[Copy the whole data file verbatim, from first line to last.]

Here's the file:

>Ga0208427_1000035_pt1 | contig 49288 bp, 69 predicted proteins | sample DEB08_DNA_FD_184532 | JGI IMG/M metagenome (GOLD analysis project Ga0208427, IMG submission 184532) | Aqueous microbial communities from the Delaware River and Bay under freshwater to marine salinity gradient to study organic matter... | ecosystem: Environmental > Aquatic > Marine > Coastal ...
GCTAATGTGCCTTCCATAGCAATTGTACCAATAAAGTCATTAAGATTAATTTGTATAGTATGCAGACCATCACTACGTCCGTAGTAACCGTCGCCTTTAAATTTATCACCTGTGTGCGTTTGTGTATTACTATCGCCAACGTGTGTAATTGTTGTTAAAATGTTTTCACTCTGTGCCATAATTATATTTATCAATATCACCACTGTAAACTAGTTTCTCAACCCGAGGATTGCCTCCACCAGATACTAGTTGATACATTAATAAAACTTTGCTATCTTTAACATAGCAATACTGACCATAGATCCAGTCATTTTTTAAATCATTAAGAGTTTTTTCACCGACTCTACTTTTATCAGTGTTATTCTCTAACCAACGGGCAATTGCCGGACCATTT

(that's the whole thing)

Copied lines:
>Ga0208427_1000035_pt1 | contig 49288 bp, 69 predicted proteins | sample DEB08_DNA_FD_184532 | JGI IMG/M metagenome (GOLD analysis project Ga0208427, IMG submission 184532) | Aqueous microbial communities from the Delaware River and Bay under freshwater to marine salinity gradient to study organic matter... | ecosystem: Environmental > Aquatic > Marine > Coastal ...
GCTAATGTGCCTTCCATAGCAATTGTACCAATAAAGTCATTAAGATTAATTTGTATAGTATGCAGACCATCACTACGTCCGTAGTAACCGTCGCCTTTAAATTTATCACCTGTGTGCGTTTGTGTATTACTATCGCCAACGTGTGTAATTGTTGTTAAAATGTTTTCACTCTGTGCCATAATTATATTTATCAATATCACCACTGTAAACTAGTTTCTCAACCCGAGGATTGCCTCCACCAGATACTAGTTGATACATTAATAAAACTTTGCTATCTTTAACATAGCAATACTGACCATAGATCCAGTCATTTTTTAAATCATTAAGAGTTTTTTCACCGACTCTACTTTTATCAGTGTTATTCTCTAACCAACGGGCAATTGCCGGACCATTT